Jan 26, 2017
Could you leave your young child alone in a room for a few minutes with a fluffy, sweet marshmallow…and trust him or her not to eat it until you get back? What if you promised a reward of a second marshmallow if your child waited? Could he or she do it?
Not entirely sure? You’re not alone. Self-control is a really tough task for kids—and most grownups, too, when sweets are involved!
In the 1960s and ‘70s, a Stanford University researcher named Walter Mischel actually conducted a psychological experiment with kids and marshmallows (and some other treats). The Marshmallow Test became legendary. It’s been recreated and filmed many times. Mischel also recently released a book about his experiment and its implications.
The bottom line: Helping your child learn to “delay gratification” may be a key to helping them be financially successful. It may also help your kids in other parts of their lives—working to improve their grades, avoiding drugs, not overeating, etc.
Can your child give up something they really want right now in order to wait for something better down the road? For instance, can a young child skip buying candy today and save their money to buy an Xbox game in a month? Can teenagers occasionally skip having lattes with friends in order to save up for a car?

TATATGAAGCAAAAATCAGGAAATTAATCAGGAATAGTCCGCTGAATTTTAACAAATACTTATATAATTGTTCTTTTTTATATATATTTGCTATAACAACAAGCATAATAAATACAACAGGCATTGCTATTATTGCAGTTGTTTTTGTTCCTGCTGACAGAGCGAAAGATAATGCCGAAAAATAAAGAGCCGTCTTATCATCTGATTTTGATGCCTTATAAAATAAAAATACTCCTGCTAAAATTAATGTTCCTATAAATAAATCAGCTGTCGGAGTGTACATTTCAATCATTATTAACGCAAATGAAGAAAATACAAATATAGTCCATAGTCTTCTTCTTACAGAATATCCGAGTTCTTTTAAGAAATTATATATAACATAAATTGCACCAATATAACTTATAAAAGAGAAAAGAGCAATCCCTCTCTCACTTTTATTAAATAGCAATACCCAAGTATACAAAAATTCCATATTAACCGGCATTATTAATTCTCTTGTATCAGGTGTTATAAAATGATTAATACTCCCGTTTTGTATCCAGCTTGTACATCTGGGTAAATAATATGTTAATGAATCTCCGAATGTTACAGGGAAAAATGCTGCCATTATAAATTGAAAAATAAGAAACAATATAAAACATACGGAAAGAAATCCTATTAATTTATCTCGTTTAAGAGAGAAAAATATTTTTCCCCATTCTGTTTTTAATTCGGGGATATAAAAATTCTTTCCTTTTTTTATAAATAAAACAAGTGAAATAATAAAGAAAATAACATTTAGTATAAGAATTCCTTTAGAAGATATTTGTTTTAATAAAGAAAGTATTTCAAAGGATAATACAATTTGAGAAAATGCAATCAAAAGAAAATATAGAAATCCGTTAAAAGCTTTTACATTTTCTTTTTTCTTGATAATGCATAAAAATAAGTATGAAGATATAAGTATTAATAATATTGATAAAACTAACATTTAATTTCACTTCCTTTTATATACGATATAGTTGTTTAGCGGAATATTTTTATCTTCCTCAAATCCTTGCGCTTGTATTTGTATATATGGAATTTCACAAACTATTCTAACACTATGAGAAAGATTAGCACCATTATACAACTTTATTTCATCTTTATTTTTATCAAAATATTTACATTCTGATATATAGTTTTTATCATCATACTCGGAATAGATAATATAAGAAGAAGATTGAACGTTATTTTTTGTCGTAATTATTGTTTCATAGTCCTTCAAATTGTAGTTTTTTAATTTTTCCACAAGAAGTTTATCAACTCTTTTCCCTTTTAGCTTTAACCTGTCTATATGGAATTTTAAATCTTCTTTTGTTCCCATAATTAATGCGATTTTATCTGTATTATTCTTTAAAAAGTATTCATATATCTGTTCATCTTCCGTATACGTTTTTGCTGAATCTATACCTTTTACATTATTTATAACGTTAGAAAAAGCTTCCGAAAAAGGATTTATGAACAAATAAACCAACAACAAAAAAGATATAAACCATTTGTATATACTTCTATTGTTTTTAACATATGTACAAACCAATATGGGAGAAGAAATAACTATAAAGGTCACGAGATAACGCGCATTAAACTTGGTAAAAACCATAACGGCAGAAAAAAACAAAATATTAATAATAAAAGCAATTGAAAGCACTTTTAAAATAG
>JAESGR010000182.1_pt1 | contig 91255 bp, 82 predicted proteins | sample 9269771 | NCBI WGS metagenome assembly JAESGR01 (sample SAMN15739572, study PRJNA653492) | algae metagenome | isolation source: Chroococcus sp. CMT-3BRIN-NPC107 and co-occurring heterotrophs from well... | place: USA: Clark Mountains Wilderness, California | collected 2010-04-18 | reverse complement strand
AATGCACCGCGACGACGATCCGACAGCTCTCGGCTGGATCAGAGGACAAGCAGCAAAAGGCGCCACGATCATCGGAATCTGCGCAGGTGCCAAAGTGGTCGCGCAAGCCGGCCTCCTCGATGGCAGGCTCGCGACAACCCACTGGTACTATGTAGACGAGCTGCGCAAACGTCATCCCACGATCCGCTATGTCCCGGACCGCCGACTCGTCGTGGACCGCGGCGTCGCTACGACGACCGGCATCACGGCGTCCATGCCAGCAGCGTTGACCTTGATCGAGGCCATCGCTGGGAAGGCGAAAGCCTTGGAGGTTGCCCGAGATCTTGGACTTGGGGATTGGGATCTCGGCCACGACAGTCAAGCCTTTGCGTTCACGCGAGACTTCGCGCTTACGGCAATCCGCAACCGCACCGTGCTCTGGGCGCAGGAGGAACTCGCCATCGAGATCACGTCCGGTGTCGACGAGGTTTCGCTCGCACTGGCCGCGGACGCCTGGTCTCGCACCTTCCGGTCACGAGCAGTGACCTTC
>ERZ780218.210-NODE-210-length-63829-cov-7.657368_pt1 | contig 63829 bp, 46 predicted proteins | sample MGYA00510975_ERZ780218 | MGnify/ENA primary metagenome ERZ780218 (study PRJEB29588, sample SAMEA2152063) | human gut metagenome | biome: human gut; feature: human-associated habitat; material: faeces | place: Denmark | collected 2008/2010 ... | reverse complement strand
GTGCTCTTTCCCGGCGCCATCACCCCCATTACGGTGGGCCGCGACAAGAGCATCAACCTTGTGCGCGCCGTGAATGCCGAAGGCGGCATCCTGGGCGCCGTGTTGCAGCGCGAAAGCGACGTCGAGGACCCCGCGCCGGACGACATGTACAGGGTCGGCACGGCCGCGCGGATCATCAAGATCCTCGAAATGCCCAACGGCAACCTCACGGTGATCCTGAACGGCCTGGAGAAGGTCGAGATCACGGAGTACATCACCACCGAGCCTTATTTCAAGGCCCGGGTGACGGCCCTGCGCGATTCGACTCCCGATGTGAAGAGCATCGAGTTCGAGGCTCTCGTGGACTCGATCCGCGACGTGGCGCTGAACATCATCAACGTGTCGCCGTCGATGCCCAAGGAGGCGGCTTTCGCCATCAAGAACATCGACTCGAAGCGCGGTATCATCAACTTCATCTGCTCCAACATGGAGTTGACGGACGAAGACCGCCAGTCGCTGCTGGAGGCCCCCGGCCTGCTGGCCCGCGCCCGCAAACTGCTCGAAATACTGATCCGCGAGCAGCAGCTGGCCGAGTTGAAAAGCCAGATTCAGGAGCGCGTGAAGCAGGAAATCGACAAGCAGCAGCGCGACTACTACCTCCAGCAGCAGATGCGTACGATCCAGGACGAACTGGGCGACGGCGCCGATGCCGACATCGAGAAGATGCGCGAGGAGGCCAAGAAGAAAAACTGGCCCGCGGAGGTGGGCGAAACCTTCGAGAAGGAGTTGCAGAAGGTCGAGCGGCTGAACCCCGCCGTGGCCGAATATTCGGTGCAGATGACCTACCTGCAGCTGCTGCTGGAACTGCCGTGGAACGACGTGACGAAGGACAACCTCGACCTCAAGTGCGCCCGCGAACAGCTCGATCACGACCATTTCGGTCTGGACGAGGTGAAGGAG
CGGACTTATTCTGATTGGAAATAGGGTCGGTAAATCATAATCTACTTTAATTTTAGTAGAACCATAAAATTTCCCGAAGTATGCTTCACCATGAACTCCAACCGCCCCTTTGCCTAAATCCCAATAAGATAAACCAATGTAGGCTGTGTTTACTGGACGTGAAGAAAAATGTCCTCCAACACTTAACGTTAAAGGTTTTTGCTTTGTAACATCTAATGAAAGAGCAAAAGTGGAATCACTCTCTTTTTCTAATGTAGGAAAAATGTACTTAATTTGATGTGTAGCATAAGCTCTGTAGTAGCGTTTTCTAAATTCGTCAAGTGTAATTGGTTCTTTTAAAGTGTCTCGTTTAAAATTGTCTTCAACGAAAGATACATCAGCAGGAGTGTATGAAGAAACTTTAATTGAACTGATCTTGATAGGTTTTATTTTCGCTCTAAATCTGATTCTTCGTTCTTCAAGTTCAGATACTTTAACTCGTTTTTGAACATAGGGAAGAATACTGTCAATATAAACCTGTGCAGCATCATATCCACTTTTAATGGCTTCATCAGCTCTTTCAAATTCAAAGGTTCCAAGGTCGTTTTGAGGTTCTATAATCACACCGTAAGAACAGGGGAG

Financial experts like Beth Kobliner and Farnoosh Torabi and say absolutely yes. After all, when your kids are adults, the stakes will be higher. They may need to trade all sorts of day-to-day purchases so they can save for a vacation, house, retirement, etc.
You can help teach kids financial patience—starting right now:
Offer a modest allowance. Even if you can afford more, pay your child just a little less. Make sure they’ll always have to save up for a few weeks, or even months, for bigger purchases.
Require waiting periods. Whenever your kids want to pay for an item or experience over $x (you set the limit)—even if they already have the money—make a rule that they have to wait. Have your child note the item on a family calendar and wait two weeks (or more for bigger buys). Hint: It also helps if you, the grownups, model this same behavior.
Have older kids pitch in. Don’t automatically pay in full for your teen’s school trip to Disney Land or that new phone. Let your teen earn some of the money with a job or extra assigned chores at home. You’ll automatically build in some waiting time as your child works and saves.
Be cautious about loans. Tempted to advance your child a few extra bucks when they’re short of money? Don’t do it. Let your kid save up or work more and wait. Particularly when kids are new to managing a bit of own money (even a small allowance), it’s good to set a family rule that you won’t loan money or pay allowances ahead of schedule.
Be clear that it’s not OK for your kids to borrow money from friends, either. You want your budding tycoons to realize that they should only buy things when they have enough of their own money in hand. Credit lessons can come later.
(photo courtesy © Ken Bosma cc2.0)
After your one month trial, plans start at just $4.99/month for the whole family. Includes up to five kids.